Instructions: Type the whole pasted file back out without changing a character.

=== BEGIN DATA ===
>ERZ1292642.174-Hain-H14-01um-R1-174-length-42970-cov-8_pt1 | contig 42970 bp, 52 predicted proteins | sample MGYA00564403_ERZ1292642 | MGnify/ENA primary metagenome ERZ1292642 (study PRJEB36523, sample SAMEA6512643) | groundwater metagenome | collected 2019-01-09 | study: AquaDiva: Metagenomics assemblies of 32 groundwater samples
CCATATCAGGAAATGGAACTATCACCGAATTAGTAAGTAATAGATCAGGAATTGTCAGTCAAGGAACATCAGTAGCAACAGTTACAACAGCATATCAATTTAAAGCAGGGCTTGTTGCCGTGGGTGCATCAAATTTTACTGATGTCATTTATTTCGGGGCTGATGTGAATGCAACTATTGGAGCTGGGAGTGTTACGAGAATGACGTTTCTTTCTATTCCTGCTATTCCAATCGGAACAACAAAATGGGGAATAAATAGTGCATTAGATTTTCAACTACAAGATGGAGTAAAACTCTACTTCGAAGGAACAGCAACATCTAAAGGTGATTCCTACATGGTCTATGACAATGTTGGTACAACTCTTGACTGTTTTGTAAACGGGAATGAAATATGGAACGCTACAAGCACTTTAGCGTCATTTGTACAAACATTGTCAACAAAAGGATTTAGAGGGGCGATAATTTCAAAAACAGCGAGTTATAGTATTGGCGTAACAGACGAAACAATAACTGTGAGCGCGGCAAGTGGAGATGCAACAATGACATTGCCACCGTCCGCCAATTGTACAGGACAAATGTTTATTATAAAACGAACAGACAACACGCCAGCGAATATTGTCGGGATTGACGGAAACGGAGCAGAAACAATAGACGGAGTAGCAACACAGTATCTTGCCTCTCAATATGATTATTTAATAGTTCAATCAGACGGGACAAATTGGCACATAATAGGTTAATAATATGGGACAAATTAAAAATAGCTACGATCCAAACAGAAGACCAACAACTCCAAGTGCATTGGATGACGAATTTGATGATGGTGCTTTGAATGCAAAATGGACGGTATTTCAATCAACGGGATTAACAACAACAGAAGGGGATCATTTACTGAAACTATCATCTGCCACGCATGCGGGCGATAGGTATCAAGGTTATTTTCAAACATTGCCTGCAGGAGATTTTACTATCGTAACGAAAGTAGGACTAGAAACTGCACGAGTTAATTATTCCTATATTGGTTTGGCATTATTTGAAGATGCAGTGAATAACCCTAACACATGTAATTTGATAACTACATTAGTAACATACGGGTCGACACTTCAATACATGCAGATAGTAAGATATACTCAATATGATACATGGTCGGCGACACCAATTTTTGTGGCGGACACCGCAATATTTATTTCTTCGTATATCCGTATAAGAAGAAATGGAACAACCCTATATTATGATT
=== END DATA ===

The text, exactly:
>ERZ1292642.174-Hain-H14-01um-R1-174-length-42970-cov-8_pt1 | contig 42970 bp, 52 predicted proteins | sample MGYA00564403_ERZ1292642 | MGnify/ENA primary metagenome ERZ1292642 (study PRJEB36523, sample SAMEA6512643) | groundwater metagenome | collected 2019-01-09 | study: AquaDiva: Metagenomics assemblies of 32 groundwater samples
CCATATCAGGAAATGGAACTATCACCGAATTAGTAAGTAATAGATCAGGAATTGTCAGTCAAGGAACATCAGTAGCAACAGTTACAACAGCATATCAATTTAAAGCAGGGCTTGTTGCCGTGGGTGCATCAAATTTTACTGATGTCATTTATTTCGGGGCTGATGTGAATGCAACTATTGGAGCTGGGAGTGTTACGAGAATGACGTTTCTTTCTATTCCTGCTATTCCAATCGGAACAACAAAATGGGGAATAAATAGTGCATTAGATTTTCAACTACAAGATGGAGTAAAACTCTACTTCGAAGGAACAGCAACATCTAAAGGTGATTCCTACATGGTCTATGACAATGTTGGTACAACTCTTGACTGTTTTGTAAACGGGAATGAAATATGGAACGCTACAAGCACTTTAGCGTCATTTGTACAAACATTGTCAACAAAAGGATTTAGAGGGGCGATAATTTCAAAAACAGCGAGTTATAGTATTGGCGTAACAGACGAAACAATAACTGTGAGCGCGGCAAGTGGAGATGCAACAATGACATTGCCACCGTCCGCCAATTGTACAGGACAAATGTTTATTATAAAACGAACAGACAACACGCCAGCGAATATTGTCGGGATTGACGGAAACGGAGCAGAAACAATAGACGGAGTAGCAACACAGTATCTTGCCTCTCAATATGATTATTTAATAGTTCAATCAGACGGGACAAATTGGCACATAATAGGTTAATAATATGGGACAAATTAAAAATAGCTACGATCCAAACAGAAGACCAACAACTCCAAGTGCATTGGATGACGAATTTGATGATGGTGCTTTGAATGCAAAATGGACGGTATTTCAATCAACGGGATTAACAACAACAGAAGGGGATCATTTACTGAAACTATCATCTGCCACGCATGCGGGCGATAGGTATCAAGGTTATTTTCAAACATTGCCTGCAGGAGATTTTACTATCGTAACGAAAGTAGGACTAGAAACTGCACGAGTTAATTATTCCTATATTGGTTTGGCATTATTTGAAGATGCAGTGAATAACCCTAACACATGTAATTTGATAACTACATTAGTAACATACGGGTCGACACTTCAATACATGCAGATAGTAAGATATACTCAATATGATACATGGTCGGCGACACCAATTTTTGTGGCGGACACCGCAATATTTATTTCTTCGTATATCCGTATAAGAAGAAATGGAACAACCCTATATTATGATT